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Taking Soundings 2 
listen to Taking Soundings 2, made out of collected GPS traces from Portugal, Sydney, Holland, Spain, that I made at Steim summer 2007

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encouraging noise  
Working on a project like Sun Run Sun I generate a large amount of material and connections that get discarded, or rather, not chosen, in the final presentation of the work. This process of refining is crucial, but I've always looked for a way to let the branches of new ideas have their own life, develop in their own directions, grow and die. Some ideas need to be nurtured, others just take off with their own momentum, others make no impact at all. Instead of locking this process away in a box marked private, this blog aims to open it up and generate a platform for exchange.

Sonic navigations include:
navigation techniques developed by humans
navigation techniques developed by animals
specifics of satellite technologies
landscape and climate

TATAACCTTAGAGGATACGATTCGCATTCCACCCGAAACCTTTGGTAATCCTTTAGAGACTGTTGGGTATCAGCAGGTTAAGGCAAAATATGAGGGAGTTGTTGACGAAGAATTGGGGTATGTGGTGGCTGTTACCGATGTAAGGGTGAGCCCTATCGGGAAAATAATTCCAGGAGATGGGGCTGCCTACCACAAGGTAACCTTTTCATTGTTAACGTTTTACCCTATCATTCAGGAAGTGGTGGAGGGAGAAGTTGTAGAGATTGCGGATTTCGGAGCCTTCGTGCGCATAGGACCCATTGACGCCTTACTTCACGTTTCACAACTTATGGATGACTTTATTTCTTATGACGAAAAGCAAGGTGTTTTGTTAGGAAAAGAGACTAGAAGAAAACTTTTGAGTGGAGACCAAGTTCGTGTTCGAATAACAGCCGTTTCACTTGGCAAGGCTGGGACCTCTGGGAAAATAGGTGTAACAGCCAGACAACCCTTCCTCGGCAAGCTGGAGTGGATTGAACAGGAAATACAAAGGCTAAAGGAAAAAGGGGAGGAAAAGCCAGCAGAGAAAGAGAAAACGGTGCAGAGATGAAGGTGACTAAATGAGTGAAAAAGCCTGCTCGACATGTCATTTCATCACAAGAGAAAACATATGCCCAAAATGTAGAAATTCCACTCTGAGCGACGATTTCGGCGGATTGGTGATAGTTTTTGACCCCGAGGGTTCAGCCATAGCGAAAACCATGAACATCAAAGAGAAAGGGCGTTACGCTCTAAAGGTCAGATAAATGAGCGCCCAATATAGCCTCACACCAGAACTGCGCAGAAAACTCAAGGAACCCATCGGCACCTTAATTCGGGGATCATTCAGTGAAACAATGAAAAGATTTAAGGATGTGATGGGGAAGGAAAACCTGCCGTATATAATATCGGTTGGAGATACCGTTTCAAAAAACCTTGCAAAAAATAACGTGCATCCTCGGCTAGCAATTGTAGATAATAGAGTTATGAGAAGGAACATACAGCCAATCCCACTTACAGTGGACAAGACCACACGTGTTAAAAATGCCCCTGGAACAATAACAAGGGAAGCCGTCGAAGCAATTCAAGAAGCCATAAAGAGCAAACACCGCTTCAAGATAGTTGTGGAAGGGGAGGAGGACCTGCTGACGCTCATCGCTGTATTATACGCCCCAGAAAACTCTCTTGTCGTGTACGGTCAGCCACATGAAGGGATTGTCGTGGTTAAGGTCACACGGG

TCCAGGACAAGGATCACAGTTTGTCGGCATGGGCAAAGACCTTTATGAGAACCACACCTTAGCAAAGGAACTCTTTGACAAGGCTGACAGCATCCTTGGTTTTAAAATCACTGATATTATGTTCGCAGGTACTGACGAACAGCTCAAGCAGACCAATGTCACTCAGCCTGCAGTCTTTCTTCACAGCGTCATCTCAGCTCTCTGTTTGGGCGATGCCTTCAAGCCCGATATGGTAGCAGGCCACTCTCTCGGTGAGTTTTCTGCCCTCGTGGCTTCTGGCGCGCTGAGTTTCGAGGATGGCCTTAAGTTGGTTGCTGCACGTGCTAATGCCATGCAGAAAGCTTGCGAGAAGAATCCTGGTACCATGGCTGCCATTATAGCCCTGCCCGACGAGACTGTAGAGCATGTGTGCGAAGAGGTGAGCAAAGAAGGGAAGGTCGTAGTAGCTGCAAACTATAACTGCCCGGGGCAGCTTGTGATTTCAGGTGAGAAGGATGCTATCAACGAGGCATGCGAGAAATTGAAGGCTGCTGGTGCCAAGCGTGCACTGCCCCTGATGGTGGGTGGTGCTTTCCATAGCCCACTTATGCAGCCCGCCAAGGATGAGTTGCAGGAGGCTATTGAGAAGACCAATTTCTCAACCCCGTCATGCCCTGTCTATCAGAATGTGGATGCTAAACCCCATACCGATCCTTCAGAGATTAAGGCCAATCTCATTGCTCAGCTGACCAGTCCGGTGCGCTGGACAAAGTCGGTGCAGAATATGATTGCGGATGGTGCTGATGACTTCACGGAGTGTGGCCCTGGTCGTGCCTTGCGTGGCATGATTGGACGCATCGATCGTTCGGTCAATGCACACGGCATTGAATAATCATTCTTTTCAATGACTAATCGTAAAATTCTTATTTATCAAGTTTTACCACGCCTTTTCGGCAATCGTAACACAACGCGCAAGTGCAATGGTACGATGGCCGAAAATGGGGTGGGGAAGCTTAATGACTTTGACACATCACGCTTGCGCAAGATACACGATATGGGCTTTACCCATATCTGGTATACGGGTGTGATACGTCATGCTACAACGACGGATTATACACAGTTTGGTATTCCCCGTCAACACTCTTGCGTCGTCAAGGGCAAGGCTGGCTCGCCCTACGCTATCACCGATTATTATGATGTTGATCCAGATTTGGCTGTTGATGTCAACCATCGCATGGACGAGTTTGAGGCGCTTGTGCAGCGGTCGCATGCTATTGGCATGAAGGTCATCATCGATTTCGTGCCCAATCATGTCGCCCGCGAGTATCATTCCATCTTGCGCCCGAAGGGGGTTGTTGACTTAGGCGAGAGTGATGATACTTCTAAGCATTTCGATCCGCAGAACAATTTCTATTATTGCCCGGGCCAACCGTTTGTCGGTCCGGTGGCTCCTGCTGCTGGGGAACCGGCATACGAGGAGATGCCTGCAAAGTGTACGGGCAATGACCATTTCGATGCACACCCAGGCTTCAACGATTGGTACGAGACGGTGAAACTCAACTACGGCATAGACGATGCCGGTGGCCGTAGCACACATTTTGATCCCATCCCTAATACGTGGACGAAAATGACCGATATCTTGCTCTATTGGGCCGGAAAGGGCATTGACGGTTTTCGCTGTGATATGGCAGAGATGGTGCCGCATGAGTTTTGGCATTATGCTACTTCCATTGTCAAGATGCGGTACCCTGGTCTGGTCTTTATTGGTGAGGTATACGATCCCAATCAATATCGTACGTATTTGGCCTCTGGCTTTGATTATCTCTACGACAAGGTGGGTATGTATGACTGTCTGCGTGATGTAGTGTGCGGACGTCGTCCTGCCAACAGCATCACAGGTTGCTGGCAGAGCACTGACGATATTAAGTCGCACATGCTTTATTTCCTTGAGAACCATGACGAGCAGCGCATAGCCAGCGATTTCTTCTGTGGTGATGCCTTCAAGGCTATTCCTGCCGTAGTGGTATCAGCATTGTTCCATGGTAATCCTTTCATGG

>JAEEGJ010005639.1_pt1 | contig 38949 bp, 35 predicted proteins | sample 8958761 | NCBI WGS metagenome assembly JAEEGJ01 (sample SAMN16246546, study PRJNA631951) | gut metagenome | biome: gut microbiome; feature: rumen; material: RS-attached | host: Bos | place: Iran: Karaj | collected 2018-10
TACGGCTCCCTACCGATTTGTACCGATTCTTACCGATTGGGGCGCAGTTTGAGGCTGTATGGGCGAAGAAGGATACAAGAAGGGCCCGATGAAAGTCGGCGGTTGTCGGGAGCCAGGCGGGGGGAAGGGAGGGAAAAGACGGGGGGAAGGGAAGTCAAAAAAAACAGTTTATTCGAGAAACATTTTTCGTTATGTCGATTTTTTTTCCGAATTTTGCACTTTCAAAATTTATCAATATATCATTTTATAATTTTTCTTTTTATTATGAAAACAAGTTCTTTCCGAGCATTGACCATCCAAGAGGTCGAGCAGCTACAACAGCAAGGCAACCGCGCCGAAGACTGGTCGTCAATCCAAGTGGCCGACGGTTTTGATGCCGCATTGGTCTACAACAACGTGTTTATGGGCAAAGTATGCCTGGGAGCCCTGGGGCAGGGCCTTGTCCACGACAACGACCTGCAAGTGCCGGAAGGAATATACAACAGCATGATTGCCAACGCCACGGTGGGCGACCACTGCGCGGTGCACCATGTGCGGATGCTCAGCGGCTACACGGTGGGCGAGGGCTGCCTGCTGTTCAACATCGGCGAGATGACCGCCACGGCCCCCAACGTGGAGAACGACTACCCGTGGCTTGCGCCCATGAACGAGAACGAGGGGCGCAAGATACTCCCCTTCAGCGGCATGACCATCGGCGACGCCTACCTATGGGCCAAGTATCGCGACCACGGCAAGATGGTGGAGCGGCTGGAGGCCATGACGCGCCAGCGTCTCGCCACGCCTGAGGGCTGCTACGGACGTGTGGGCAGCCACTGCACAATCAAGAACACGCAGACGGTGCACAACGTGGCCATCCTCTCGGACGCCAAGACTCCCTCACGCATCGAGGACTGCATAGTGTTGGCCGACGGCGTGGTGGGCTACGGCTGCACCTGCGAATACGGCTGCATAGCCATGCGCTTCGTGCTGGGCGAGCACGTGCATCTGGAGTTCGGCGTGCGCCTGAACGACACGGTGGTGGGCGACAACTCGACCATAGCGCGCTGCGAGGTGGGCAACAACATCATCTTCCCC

interaction with instrument in an environment
underwater sonar

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sun running 
One integrated portable unit with GPS receiver and sound processor small enough to carry. With this small, light, cheap, durable, strong - the audience can take it out for walks, the percussionist version can walk carrying a loud speaker while playing. (Adapted with a phone card and network it could report back to a central space - but maybe this is against the idea of specific location "I'm here now".) So the time will be spent on developing small portable well designed hardware that runs the GPS and turns this data directly into sound that can be listened to on headphones. What sounds should I use this time? The ring modulations and clicks and white noise?